He was though rarely sentimental about Ireland and in his memoirs recalled its endemic poverty, cultural insularity and religious hypocrisy. He lost his catholic faith in his late teens and thereafter was contentedly agnostic. Even as a child he was dimly aware that Ireland could be a cold house for the poor and vulnerable: he recalled the looming presence of a large workhouse near his family home in Limerick and ‘the Blue School, from which issued the occasional small crocodile of pale little children. I didn’t know whether they were orphans, abandoned, illegitimate, but they weren’t like us. There was something sad about them, something pitiful … The memory of those children remains with me’ (Musn’t grumble, 94).
From the time he moved to England in 1969 he regarded that country as home. He argued that the Irish had rather more in common with the English than many were prepared to admit and was critical of the ghetto mentality of some compatriots who lived in England. During his commentaries on the Eurovision Song Contest, his close identification with the UK irked some Irish viewers, and in an interview on a BBC chat show in 1981, his former RTÉ colleague Frank Hall (qv) accused him of turning his back on his Irish heritage. When in 2005 Wogan was given the award of Ireland’s ‘greatest living entertainer’, an entire RTÉ radio show was given over to discussing if he could be truly described as Irish. His sardonic world view had little time for chauvinist nationalism, regardless of its country of origin, and criticisms of his ‘West Brit’ loyalties rather underestimated his spirited independence. He disliked bowing and scraping and made some pointed remarks about royalty, admitting that he found Prince Philip to be a great bore and noting that ‘the trouble about singing priests is the same problem we have with the royal family: nobody ever tells them to shut up’ (Musn’t grumble, 240).
After his chat show ended he maintained a significant presence on television, hosting major BBC programmes such as the outtakes collection Auntie’s bloomers (1991–2001) and Points of view (1999–2007), featuring viewers’ opinions; his BBC output also included Terry Wogan’s Ireland (2011) and Wogan on Wodehouse (2011). During the 2000s he spread his television appearances across various programmes and channels, some of which worked better than others: the rather frantic daily magazine show co-hosted on Channel 5 with Gaby Roslin, The Terry and Gaby show (2003–4), jarred with his laidback style. He found time to write two volumes of autobiography, Is it me? (2000) and Mustn’t grumble (2006), and the short story collection Those were the days (2015), a series of fictionalised autobiographical anecdotes from his early life. His radio show also spawned several books such as Banjaxed: varicose utterances by himself (1979) and Terry Wogan’s bumper book of TOGs (2011). With the singer Aled Jones he recorded the Christmas singles ‘Little drummer boy’ (2008) and ‘Silver bells’ (2009), which reached numbers three and twenty-seven respectively in the UK charts, the proceeds donated to Children in Need.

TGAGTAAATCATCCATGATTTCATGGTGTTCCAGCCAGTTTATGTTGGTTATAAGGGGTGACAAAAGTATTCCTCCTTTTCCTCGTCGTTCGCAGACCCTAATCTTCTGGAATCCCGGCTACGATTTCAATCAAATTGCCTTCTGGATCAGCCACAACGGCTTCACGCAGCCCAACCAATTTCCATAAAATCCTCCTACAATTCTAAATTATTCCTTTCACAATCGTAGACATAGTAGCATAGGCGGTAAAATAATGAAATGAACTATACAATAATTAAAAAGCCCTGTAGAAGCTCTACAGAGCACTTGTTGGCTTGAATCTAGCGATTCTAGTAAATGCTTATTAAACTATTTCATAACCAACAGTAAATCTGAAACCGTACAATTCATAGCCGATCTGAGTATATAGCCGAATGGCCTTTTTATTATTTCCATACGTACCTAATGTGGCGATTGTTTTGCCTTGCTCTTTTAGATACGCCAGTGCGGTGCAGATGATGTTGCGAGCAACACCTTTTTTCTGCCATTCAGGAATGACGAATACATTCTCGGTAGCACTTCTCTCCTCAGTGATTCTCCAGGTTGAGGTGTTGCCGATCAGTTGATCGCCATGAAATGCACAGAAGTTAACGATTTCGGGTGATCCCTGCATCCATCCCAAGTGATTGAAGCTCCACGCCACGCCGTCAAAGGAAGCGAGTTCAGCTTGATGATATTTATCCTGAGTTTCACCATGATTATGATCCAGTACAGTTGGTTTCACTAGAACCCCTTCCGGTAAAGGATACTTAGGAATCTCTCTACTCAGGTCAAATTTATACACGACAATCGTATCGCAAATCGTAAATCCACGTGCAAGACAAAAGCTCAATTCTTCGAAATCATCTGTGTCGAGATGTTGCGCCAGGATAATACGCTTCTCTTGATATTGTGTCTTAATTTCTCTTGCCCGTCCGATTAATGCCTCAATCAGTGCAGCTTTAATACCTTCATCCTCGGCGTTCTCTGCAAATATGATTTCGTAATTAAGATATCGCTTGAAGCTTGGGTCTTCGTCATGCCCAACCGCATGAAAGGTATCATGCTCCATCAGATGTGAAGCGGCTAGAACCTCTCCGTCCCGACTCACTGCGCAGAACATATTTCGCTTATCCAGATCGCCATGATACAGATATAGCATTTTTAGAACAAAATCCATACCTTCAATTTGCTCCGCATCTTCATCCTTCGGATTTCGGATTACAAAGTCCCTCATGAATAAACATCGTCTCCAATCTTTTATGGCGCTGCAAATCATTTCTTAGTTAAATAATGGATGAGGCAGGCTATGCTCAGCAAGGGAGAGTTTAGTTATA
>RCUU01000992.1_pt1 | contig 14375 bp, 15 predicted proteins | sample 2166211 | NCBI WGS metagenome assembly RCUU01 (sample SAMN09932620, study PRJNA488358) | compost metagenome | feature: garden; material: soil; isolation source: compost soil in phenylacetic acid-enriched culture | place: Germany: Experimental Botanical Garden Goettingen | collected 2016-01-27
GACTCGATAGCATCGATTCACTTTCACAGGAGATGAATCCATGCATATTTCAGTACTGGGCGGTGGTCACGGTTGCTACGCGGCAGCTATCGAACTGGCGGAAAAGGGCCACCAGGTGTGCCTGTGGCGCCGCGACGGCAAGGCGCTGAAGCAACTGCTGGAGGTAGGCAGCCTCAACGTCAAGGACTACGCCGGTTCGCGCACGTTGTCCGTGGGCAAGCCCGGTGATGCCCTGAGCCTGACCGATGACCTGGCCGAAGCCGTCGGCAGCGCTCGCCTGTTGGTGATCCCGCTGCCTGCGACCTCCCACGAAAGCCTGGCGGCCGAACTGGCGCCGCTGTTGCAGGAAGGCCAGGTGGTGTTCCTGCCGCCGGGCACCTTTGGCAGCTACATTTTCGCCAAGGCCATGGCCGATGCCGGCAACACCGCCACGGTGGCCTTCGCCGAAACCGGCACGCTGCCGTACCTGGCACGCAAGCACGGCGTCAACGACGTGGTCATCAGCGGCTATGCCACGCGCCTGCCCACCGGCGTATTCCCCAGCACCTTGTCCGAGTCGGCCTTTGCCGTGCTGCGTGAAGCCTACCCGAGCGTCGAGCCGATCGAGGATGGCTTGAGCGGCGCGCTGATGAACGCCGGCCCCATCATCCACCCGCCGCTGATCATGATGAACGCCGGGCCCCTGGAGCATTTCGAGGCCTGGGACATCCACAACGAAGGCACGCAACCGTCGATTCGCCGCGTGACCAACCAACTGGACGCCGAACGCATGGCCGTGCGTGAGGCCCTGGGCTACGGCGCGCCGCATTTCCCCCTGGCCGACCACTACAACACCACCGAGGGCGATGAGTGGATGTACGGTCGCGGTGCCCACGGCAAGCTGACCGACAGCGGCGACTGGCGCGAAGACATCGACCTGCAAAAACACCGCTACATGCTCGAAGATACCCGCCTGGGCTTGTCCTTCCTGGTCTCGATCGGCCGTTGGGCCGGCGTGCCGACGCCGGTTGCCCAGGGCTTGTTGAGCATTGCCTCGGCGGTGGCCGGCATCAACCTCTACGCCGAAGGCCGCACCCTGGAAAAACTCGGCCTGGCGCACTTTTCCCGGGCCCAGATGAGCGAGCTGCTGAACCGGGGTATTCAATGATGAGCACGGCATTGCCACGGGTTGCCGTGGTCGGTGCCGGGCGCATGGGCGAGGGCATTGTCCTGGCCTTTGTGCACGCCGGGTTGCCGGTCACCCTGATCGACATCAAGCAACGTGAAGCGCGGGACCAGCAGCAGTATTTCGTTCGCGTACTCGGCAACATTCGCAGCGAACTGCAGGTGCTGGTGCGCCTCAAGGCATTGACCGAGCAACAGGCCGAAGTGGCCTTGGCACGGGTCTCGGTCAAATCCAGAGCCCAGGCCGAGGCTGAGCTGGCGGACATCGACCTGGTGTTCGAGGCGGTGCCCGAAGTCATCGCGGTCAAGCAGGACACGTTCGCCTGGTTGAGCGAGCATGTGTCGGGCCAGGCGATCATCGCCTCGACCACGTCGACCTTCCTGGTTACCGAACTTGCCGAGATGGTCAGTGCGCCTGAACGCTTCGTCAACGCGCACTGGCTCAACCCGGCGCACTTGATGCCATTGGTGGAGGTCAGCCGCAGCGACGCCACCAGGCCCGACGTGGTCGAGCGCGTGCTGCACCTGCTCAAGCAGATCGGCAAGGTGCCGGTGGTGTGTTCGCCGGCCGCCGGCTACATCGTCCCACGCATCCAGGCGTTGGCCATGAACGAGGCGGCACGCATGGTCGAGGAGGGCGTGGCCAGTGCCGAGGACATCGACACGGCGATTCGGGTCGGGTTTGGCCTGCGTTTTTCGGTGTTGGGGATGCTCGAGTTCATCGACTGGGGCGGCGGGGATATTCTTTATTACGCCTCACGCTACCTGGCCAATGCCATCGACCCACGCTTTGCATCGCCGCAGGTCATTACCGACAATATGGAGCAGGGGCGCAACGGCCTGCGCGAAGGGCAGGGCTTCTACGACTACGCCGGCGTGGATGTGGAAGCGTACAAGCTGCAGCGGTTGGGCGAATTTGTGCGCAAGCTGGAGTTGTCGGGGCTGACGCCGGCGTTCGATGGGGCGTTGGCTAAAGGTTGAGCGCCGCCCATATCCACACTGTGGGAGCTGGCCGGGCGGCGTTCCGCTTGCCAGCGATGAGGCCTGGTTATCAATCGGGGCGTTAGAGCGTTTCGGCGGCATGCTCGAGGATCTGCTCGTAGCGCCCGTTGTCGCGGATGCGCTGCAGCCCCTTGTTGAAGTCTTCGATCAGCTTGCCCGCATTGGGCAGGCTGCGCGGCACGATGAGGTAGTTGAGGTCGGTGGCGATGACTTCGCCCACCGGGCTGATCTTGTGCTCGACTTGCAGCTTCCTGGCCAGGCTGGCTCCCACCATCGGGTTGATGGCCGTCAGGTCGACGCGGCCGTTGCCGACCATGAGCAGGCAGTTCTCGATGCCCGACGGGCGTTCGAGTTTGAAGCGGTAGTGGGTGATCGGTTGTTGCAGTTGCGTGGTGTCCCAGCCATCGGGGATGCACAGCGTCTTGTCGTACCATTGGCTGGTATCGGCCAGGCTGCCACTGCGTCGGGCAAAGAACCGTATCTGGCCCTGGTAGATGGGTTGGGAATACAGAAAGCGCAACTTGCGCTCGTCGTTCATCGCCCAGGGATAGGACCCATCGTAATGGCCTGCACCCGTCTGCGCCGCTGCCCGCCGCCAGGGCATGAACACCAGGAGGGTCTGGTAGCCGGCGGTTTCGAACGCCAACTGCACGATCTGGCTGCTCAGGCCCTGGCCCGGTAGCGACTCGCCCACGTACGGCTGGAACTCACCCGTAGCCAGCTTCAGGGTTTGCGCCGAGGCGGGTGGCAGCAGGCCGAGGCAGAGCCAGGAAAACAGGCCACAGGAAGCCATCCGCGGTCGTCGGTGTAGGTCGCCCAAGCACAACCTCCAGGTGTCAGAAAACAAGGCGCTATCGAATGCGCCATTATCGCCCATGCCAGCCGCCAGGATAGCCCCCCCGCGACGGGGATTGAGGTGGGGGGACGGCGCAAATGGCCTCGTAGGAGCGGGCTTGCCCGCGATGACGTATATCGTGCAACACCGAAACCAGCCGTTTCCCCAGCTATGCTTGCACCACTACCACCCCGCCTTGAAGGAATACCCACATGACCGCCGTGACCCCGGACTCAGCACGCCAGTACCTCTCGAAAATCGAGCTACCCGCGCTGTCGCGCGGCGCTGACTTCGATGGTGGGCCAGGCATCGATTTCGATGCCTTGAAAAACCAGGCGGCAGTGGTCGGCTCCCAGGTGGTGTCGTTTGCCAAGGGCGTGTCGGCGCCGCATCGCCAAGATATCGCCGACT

He presented his final Wake up to Wogan on 18 December 2009, believing it was best to quit while still popular, and became emotional as he thanked his listeners for being friends who had allowed him into their lives and enriched his own. In February 2010 he returned to Radio 2 to host the live weekly two-hour Sunday morning show Weekend Wogan until his final broadcast on Remembrance Sunday (8 November) 2015, by which time he had advanced prostate cancer. He died on 31 January 2016 at his home in Taplow, Buckinghamshire, survived by his wife and three children Alan, Mark and Katherine; his first-born daughter Vanessa died from a heart defect aged three weeks in 1966.
He was buried privately, but on 27 September 2016 hundreds of friends and colleagues paid tribute to him during a memorial service held at Westminster Abbey, which was broadcast live on BBC Radio 2. On 16 November 2016 Radio 2’s Western House was renamed Wogan House, and in June 2017 a life-size bronze statue by Rory Breslin was unveiled at Harvey’s Quay in Limerick.
Wogan’s importance extends far beyond the realm of popular broadcasting. While some Irish immigrants undoubtedly experienced prejudice and discrimination, the story of twentieth-century Irish immigration to England is largely one of successful integration. Wogan’s reception in England is testament to the fact that much of the time the Irish and English rubbed along together rather well. This occurred at all levels of society but Wogan stands out for his enduring popularity and sure-footed negotiation between the varying strands of his identity. No other Irishman of his time was held in such esteem by so many people in Britain, and none had such a pervasive and benign influence on Anglo–Irish relations.